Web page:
Thinking more about the meaning of the new Middle Eastern arms sales

The Times has an editorial today which examines some of the issues raised in my post yesterday, The Endless War becomes a Regional War. 

An excerpt:

The Bush administration and Saudi Arabia’s ruling family have a lot in common, including oil, shared rivals like Iran and a penchant for denial that has allowed both to overlook the Saudis’ enabling role in the Sept. 11 attacks. But their recent wrangling over Iraq cannot be denied or papered over with proposals for a big new arms sale. And if these differences are not tackled, there is an increased likelihood that the war’s chaos will spread far beyond Iraq’s borders.

While Washington hasn’t protested publicly, Riyadh is pouring money into Sunni opposition groups and letting Saudis cross the border to join Sunni insurgents fighting the American-backed, Shiite-led government. Washington estimates that nearly half of the 60 to 80 foreign fighters entering Iraq each month come from Saudi Arabia....

Congressional leaders need to quickly assess the long-term implications of the Surge, Part II , the just-announced arms sales to Israel and the Sunni-led Arab governments in the Middle East.  Has the Administration settled on a longer term strategic plan for the region, a Cold War like containment policy towards the area's rising power, Iran, as is suggested in an excellent piece by Robin Wright in the Post today? And does this involve throwing the current Shiite-led Iraqi government under the bus? And if that is the case what exactly are our troops doing in Iraq then? Propping up a government and a nation we've already strategically abandoned?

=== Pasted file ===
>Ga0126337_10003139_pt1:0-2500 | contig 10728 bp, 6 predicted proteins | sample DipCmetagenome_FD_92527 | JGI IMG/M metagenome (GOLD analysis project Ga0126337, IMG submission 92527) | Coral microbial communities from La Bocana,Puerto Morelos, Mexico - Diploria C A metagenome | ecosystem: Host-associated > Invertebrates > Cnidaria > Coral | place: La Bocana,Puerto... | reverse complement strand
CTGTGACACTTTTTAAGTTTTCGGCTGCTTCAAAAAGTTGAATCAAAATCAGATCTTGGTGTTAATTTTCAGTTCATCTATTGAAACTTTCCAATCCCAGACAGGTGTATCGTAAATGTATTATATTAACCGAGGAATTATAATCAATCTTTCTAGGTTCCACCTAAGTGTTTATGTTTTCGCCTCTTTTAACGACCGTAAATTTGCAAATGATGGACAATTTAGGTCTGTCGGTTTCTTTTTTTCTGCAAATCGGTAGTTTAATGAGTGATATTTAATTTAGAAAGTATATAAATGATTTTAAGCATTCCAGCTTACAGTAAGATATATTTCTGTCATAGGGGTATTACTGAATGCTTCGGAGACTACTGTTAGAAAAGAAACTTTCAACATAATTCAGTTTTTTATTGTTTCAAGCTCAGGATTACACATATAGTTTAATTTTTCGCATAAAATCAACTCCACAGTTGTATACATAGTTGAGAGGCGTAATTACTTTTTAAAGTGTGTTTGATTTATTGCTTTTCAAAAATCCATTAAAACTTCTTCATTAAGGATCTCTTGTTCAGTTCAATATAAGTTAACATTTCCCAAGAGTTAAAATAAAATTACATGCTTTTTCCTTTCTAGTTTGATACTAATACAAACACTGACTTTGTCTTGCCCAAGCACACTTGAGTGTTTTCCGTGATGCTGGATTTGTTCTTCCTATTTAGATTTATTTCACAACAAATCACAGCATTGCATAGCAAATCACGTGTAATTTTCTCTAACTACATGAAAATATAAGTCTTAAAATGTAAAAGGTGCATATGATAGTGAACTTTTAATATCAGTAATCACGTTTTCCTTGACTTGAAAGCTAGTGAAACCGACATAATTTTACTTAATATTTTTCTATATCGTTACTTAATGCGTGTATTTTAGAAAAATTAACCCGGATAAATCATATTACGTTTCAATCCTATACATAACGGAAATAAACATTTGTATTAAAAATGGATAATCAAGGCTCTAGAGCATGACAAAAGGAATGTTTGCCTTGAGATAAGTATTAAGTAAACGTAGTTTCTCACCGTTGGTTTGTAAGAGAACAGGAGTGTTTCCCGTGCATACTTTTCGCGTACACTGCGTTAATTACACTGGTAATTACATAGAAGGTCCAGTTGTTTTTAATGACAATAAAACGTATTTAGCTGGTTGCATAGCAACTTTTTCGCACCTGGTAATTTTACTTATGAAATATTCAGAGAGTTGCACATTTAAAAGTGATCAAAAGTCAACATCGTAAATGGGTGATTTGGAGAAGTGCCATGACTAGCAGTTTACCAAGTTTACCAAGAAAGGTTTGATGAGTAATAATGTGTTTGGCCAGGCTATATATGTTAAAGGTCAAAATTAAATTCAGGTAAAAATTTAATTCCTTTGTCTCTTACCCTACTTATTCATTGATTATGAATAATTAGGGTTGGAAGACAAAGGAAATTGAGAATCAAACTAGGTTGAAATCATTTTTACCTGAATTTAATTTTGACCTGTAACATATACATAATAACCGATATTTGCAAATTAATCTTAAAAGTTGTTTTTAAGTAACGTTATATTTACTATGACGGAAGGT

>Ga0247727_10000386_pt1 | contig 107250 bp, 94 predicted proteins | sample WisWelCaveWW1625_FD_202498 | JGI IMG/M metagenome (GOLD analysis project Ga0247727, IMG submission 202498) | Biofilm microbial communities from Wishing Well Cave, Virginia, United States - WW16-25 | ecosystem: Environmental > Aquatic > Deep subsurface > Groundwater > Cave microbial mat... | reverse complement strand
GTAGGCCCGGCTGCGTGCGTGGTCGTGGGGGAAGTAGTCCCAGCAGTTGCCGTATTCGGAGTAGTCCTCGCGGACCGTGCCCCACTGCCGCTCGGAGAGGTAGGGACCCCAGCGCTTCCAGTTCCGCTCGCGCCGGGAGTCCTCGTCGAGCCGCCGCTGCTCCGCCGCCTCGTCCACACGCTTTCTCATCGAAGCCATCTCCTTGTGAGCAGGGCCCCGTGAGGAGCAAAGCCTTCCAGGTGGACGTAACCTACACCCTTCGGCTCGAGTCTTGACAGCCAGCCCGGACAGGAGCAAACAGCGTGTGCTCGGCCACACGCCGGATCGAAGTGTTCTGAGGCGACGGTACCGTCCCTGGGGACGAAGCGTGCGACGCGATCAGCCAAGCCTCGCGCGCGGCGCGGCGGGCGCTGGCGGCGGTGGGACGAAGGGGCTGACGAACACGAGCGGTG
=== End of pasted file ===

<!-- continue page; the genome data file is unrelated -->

For all the saber rattling at Iran for meddling inside Iraq - Joe Lieberman has called it a de facto declaration of war against the United States - there is substantial publically-available evidence that the Sunni governments of the Middle East are much more actively funding their end of the emerging proxy war in Iraq than the Iranians are.  Where is the public outrage over the Saudi's funding of insurgents regularly killing the US? Or of the Egyptian government's support of a bootlegged Sunni TV station in Iraq that regularly celebrates the deaths of American servicemen?

For those wanting to learn more about all this, I would strongly suggest checking into the thinking of noted Tufts University scholar, Vali Nasr.  You can watch an interview I did with him recently, and learn more about how to buy his compelling book here.